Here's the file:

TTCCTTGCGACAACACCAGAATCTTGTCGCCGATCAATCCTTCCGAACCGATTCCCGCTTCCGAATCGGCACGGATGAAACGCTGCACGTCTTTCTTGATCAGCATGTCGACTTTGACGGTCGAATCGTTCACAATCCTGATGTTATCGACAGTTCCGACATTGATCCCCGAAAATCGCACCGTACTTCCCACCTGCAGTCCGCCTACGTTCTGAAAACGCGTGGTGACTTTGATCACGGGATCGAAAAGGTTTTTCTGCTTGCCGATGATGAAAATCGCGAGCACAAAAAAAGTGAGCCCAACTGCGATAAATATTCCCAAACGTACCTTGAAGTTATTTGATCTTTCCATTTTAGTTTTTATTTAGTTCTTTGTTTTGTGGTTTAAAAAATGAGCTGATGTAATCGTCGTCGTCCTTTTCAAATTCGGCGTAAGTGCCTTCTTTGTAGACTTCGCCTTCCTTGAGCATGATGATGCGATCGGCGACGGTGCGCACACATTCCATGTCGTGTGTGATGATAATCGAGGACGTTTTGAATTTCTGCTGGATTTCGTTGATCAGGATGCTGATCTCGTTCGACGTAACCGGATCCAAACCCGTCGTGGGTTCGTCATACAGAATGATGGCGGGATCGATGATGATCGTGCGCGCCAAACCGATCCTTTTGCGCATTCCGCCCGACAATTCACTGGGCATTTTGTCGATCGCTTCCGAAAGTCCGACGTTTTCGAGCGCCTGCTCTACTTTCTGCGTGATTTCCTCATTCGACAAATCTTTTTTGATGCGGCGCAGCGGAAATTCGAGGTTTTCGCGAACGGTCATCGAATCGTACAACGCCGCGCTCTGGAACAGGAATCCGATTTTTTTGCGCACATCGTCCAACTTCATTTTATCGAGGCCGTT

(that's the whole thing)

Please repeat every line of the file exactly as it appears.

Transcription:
TTCCTTGCGACAACACCAGAATCTTGTCGCCGATCAATCCTTCCGAACCGATTCCCGCTTCCGAATCGGCACGGATGAAACGCTGCACGTCTTTCTTGATCAGCATGTCGACTTTGACGGTCGAATCGTTCACAATCCTGATGTTATCGACAGTTCCGACATTGATCCCCGAAAATCGCACCGTACTTCCCACCTGCAGTCCGCCTACGTTCTGAAAACGCGTGGTGACTTTGATCACGGGATCGAAAAGGTTTTTCTGCTTGCCGATGATGAAAATCGCGAGCACAAAAAAAGTGAGCCCAACTGCGATAAATATTCCCAAACGTACCTTGAAGTTATTTGATCTTTCCATTTTAGTTTTTATTTAGTTCTTTGTTTTGTGGTTTAAAAAATGAGCTGATGTAATCGTCGTCGTCCTTTTCAAATTCGGCGTAAGTGCCTTCTTTGTAGACTTCGCCTTCCTTGAGCATGATGATGCGATCGGCGACGGTGCGCACACATTCCATGTCGTGTGTGATGATAATCGAGGACGTTTTGAATTTCTGCTGGATTTCGTTGATCAGGATGCTGATCTCGTTCGACGTAACCGGATCCAAACCCGTCGTGGGTTCGTCATACAGAATGATGGCGGGATCGATGATGATCGTGCGCGCCAAACCGATCCTTTTGCGCATTCCGCCCGACAATTCACTGGGCATTTTGTCGATCGCTTCCGAAAGTCCGACGTTTTCGAGCGCCTGCTCTACTTTCTGCGTGATTTCCTCATTCGACAAATCTTTTTTGATGCGGCGCAGCGGAAATTCGAGGTTTTCGCGAACGGTCATCGAATCGTACAACGCCGCGCTCTGGAACAGGAATCCGATTTTTTTGCGCACATCGTCCAACTTCATTTTATCGAGGCCGTT